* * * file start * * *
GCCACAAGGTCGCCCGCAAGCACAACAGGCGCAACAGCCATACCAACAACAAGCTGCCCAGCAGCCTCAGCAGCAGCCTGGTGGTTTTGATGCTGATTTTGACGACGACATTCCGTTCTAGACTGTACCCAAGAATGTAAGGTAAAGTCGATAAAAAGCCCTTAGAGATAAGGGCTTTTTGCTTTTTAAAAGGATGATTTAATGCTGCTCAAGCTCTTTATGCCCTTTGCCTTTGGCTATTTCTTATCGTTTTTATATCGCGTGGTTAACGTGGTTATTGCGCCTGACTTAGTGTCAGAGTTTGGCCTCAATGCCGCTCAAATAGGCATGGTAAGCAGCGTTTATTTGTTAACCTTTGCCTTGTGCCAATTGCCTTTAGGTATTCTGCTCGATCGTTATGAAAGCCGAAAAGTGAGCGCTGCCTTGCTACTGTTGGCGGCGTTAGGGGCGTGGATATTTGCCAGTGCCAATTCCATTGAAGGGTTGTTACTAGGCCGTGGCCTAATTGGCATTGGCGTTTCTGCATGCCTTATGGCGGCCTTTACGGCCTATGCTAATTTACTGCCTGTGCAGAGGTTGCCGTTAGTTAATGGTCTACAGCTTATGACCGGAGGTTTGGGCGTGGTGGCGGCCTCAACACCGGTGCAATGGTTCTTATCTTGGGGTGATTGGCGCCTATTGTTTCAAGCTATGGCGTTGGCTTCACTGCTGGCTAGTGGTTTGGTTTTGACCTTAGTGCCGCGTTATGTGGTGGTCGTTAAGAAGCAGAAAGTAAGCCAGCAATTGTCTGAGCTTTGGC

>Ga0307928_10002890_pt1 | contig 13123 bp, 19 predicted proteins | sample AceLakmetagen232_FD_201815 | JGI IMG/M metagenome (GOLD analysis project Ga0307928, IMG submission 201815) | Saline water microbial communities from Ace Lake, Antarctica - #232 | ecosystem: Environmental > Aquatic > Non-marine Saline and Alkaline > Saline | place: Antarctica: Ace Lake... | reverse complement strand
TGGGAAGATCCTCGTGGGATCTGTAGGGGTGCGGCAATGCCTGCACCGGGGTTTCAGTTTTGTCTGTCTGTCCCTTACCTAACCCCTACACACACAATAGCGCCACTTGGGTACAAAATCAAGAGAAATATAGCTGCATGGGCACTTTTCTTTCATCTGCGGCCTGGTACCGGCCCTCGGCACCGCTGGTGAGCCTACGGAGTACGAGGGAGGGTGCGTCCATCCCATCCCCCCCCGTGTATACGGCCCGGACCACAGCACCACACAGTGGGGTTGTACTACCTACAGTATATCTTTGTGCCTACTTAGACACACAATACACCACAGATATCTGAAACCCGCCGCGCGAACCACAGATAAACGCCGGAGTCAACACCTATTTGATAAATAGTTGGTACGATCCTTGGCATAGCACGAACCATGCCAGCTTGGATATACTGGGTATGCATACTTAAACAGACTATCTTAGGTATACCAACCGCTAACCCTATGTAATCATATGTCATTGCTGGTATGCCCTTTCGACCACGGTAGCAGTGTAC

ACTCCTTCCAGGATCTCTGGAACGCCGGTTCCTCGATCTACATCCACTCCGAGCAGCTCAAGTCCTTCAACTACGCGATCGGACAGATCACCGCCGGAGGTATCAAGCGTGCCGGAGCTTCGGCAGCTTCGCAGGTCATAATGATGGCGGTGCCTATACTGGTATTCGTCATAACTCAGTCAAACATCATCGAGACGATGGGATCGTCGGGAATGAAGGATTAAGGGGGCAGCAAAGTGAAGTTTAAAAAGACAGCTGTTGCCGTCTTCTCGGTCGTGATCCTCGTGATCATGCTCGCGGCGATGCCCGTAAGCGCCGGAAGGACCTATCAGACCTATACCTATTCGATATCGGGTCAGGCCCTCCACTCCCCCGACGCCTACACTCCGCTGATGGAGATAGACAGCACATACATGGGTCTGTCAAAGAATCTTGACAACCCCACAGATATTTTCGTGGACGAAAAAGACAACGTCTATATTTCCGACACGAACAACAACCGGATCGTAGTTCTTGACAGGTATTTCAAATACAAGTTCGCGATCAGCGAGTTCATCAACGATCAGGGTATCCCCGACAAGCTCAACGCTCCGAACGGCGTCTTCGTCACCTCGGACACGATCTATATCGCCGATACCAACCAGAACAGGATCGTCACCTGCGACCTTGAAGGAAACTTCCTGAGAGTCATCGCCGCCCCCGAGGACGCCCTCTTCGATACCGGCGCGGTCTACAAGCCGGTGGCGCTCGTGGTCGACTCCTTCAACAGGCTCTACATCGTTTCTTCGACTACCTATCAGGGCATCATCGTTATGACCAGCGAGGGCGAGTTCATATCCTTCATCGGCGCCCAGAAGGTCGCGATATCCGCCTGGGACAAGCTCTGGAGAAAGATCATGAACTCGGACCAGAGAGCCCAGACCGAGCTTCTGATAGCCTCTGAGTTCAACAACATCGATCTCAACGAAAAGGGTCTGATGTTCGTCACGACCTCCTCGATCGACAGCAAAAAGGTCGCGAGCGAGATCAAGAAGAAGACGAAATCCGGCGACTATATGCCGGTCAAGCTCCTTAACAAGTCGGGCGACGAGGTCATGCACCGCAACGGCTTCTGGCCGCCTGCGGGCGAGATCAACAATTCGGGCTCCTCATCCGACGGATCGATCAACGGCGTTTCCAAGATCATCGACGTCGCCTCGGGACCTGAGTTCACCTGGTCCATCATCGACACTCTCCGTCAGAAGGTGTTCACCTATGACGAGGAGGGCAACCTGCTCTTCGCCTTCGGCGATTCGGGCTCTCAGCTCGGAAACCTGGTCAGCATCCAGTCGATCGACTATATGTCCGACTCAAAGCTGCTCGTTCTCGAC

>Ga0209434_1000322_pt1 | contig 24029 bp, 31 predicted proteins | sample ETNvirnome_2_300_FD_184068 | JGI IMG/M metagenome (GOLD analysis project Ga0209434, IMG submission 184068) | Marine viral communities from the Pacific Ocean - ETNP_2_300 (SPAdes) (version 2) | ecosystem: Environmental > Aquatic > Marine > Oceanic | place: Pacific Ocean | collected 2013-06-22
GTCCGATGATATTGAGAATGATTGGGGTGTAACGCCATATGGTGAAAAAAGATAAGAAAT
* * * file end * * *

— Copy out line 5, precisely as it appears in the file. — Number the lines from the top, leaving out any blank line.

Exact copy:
>Ga0209434_1000322_pt1 | contig 24029 bp, 31 predicted proteins | sample ETNvirnome_2_300_FD_184068 | JGI IMG/M metagenome (GOLD analysis project Ga0209434, IMG submission 184068) | Marine viral communities from the Pacific Ocean - ETNP_2_300 (SPAdes) (version 2) | ecosystem: Environmental > Aquatic > Marine > Oceanic | place: Pacific Ocean | collected 2013-06-22